To the extent that SARS is not able to obtain the information, Chapter 8 of the TAA provides that SARS can not only issue jeopardy assessments, but also estimated assessments.

A jeopardy assessment can be made in advance of the date upon which a return is normally due if SARS is satisfied that it is required to secure the collection of tax that would otherwise be in jeopardy. An estimated assessment may if the taxpayer fails to submit a return as required or submits a return or information that is incorrect or inadequate.

Once an assessment has been issued, a number of other doors open up for SARS. A preservation order is applicable in circumstances where the amount of tax has not yet been ascertained. Once an assessment has been issued, however, the so-called ‘pay now, argue later’ principle applies.

Section 164 of the TAA provides that the obligation to pay tax is not otherwise suspended by an objection or appeal. However, if an application has been made to suspend a payment for tax, SARS cannot institute collection proceedings for a period of ten business days after notice of the SARS’ decision.

At paragraph 74 of the judgment, Rogers J indicated:

“Once tax has been assessed or is otherwise due and payable, the pay-now-fight-later regime applies unless a senior SARS official otherwise directs (s164). SARS may, if the taxpayer fails to pay on due date, obtain civil judgment in terms of s172 of the TAA. SARS is not required to give notice of the application for civil judgment if the giving of such notice would prejudice the collection of tax (s172(3). SARS may thereupon levy execution in the ordinary way against assets belonging to the taxpayer. SARS can also institute sequestration or liquidation proceedings (s177-178) and is in certain circumstances accorded rights of recovery against third parties (ss179-184)”.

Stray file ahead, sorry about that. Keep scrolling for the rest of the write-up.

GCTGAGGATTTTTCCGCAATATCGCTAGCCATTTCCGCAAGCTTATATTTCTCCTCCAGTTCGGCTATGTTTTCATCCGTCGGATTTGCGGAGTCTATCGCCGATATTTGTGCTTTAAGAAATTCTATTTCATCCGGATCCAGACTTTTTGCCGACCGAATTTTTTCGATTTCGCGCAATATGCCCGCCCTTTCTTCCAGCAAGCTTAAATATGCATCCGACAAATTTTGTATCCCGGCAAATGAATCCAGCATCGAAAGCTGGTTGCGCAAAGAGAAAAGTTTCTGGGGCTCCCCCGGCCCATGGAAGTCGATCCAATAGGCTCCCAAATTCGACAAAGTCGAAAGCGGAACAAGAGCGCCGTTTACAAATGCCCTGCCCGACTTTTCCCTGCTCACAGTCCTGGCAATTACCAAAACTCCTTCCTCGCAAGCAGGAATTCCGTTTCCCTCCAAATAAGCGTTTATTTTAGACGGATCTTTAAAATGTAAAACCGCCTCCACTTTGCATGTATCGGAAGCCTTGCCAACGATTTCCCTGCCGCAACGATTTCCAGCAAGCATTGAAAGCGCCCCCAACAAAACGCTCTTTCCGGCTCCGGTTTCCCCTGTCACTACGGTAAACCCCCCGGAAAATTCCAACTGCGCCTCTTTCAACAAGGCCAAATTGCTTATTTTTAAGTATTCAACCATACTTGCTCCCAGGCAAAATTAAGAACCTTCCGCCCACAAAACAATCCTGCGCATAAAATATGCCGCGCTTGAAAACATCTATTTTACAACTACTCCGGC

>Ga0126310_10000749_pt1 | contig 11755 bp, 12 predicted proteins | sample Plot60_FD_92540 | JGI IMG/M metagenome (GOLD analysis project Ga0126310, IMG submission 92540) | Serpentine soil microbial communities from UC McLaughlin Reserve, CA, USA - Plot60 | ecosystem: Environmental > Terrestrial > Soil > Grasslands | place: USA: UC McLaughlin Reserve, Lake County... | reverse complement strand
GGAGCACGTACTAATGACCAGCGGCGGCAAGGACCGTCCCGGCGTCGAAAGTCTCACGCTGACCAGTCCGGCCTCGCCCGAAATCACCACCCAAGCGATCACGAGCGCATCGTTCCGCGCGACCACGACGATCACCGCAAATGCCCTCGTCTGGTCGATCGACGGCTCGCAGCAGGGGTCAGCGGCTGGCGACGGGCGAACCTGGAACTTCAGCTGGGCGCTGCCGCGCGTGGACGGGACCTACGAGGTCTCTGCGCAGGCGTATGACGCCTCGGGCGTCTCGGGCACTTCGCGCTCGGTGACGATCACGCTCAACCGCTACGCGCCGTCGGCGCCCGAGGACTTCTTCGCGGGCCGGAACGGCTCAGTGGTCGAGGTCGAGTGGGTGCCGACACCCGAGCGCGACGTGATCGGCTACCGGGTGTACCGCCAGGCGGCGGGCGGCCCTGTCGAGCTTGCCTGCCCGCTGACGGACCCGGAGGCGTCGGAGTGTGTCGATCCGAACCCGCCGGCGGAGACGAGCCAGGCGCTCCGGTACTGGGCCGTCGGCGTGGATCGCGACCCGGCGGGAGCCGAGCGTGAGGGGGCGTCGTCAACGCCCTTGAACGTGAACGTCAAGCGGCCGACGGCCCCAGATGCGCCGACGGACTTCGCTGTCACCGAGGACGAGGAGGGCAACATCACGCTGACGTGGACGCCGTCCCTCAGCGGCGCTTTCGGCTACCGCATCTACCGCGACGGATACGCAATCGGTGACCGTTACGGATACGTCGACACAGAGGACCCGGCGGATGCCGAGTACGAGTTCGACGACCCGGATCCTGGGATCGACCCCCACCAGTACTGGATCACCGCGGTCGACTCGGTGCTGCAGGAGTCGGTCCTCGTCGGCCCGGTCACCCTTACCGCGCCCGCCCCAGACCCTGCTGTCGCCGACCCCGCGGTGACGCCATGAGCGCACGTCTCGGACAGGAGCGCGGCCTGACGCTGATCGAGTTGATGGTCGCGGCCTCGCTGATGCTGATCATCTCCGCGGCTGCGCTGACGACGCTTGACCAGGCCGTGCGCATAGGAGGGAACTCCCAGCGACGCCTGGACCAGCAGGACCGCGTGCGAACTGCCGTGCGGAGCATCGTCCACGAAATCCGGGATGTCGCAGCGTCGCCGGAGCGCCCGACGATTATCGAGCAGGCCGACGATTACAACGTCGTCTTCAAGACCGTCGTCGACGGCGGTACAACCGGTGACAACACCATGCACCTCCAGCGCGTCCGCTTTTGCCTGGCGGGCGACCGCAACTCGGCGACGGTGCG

It is important to appreciate that SARS can even obtain judgment pursuant to an estimated or jeopardy assessment without giving notice of the application for civil judgment if the giving of the notice would prejudice the collection of tax.

Lastly, SARS can also obtain security for the payment of tax from the taxpayer in terms of s161 of the TAA. One of the instances where such security can be obtained is if the taxpayer has frequently failed to pay amounts of tax due or has frequently failed to carry out any other obligations imposed under a tax Act. Importantly, in the case of a taxpayer which is not a natural person, SARS can also require the members, shareholders or trustees who control or who are involved in the management of the taxpayer to enter into a contract of suretyship in respect of the liability for tax which may arise from time to time.

One can expect that the judgment of Rogers J in the Tradex case is not the end of this saga, but probably only the beginning. Given the other remedies that are available to SARS, one can expect a number of other steps to be taken by SARS in order to obtain information and/or ultimately to potentially issue assessments. The moment an assessment is issued, the collection of the tax allegedly due becomes easier and security can be obtained for the payment of the taxes.

Tax Alert – 17 October 2014 (131KB)